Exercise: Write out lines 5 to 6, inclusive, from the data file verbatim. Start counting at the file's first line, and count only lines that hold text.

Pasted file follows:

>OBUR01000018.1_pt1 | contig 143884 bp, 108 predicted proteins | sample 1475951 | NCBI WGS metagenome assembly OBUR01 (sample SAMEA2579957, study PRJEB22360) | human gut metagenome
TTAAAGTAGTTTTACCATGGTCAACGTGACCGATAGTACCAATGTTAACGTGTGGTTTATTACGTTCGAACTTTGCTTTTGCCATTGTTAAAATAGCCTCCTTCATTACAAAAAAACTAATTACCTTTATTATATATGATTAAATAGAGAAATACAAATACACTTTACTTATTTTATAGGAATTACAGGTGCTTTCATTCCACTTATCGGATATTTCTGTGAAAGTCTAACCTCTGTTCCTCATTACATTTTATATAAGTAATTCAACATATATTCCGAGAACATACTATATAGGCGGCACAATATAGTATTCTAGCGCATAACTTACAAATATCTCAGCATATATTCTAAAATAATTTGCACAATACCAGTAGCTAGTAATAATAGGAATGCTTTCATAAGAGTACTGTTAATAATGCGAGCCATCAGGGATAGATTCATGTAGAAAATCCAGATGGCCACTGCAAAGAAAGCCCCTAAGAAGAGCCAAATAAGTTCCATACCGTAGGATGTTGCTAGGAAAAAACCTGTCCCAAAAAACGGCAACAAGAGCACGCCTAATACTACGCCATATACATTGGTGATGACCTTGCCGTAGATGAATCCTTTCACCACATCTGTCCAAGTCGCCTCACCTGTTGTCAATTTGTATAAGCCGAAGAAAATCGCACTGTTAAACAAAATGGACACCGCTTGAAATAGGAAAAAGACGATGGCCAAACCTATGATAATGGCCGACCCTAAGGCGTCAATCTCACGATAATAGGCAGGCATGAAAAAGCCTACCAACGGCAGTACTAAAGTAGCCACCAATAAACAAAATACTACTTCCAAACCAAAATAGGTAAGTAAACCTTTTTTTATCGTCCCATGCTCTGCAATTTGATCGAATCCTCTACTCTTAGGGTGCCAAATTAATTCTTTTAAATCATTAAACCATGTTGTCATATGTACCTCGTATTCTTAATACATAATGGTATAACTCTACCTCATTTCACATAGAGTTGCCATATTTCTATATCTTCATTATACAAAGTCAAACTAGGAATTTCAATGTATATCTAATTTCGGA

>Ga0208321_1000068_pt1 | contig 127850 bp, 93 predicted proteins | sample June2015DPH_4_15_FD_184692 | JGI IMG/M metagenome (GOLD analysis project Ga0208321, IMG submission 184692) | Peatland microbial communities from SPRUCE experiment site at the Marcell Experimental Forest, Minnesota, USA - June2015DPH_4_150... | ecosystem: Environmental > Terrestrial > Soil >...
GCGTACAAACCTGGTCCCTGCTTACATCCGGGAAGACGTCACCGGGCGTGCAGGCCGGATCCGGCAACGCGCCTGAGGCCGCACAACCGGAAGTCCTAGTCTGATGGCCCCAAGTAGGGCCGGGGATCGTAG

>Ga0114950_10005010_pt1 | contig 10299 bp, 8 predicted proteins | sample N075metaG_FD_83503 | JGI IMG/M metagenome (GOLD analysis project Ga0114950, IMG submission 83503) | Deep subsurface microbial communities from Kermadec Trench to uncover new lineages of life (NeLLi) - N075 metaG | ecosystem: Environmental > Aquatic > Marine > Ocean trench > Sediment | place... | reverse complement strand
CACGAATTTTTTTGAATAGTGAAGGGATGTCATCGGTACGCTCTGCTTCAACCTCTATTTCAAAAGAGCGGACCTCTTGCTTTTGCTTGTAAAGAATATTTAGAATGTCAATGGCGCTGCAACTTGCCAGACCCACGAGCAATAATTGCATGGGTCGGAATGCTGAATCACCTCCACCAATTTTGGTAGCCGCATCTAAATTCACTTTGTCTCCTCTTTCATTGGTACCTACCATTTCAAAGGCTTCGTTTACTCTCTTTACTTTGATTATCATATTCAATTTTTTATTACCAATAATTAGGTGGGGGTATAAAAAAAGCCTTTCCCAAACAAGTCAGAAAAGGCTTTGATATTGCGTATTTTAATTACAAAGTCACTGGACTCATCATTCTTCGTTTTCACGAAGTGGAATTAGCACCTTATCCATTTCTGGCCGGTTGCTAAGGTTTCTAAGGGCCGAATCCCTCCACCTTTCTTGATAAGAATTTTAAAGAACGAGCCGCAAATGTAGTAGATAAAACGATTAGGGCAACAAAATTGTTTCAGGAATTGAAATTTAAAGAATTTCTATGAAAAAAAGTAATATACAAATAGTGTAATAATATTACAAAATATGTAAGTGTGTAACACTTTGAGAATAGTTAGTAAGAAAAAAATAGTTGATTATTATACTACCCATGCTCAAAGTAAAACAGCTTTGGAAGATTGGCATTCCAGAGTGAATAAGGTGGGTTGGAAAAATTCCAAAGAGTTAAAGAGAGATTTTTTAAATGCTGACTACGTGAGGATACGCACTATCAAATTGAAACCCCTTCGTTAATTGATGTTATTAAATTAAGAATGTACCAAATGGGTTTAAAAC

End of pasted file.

>Ga0114950_10005010_pt1 | contig 10299 bp, 8 predicted proteins | sample N075metaG_FD_83503 | JGI IMG/M metagenome (GOLD analysis project Ga0114950, IMG submission 83503) | Deep subsurface microbial communities from Kermadec Trench to uncover new lineages of life (NeLLi) - N075 metaG | ecosystem: Environmental > Aquatic > Marine > Ocean trench > Sediment | place... | reverse complement strand
CACGAATTTTTTTGAATAGTGAAGGGATGTCATCGGTACGCTCTGCTTCAACCTCTATTTCAAAAGAGCGGACCTCTTGCTTTTGCTTGTAAAGAATATTTAGAATGTCAATGGCGCTGCAACTTGCCAGACCCACGAGCAATAATTGCATGGGTCGGAATGCTGAATCACCTCCACCAATTTTGGTAGCCGCATCTAAATTCACTTTGTCTCCTCTTTCATTGGTACCTACCATTTCAAAGGCTTCGTTTACTCTCTTTACTTTGATTATCATATTCAATTTTTTATTACCAATAATTAGGTGGGGGTATAAAAAAAGCCTTTCCCAAACAAGTCAGAAAAGGCTTTGATATTGCGTATTTTAATTACAAAGTCACTGGACTCATCATTCTTCGTTTTCACGAAGTGGAATTAGCACCTTATCCATTTCTGGCCGGTTGCTAAGGTTTCTAAGGGCCGAATCCCTCCACCTTTCTTGATAAGAATTTTAAAGAACGAGCCGCAAATGTAGTAGATAAAACGATTAGGGCAACAAAATTGTTTCAGGAATTGAAATTTAAAGAATTTCTATGAAAAAAAGTAATATACAAATAGTGTAATAATATTACAAAATATGTAAGTGTGTAACACTTTGAGAATAGTTAGTAAGAAAAAAATAGTTGATTATTATACTACCCATGCTCAAAGTAAAACAGCTTTGGAAGATTGGCATTCCAGAGTGAATAAGGTGGGTTGGAAAAATTCCAAAGAGTTAAAGAGAGATTTTTTAAATGCTGACTACGTGAGGATACGCACTATCAAATTGAAACCCCTTCGTTAATTGATGTTATTAAATTAAGAATGTACCAAATGGGTTTAAAAC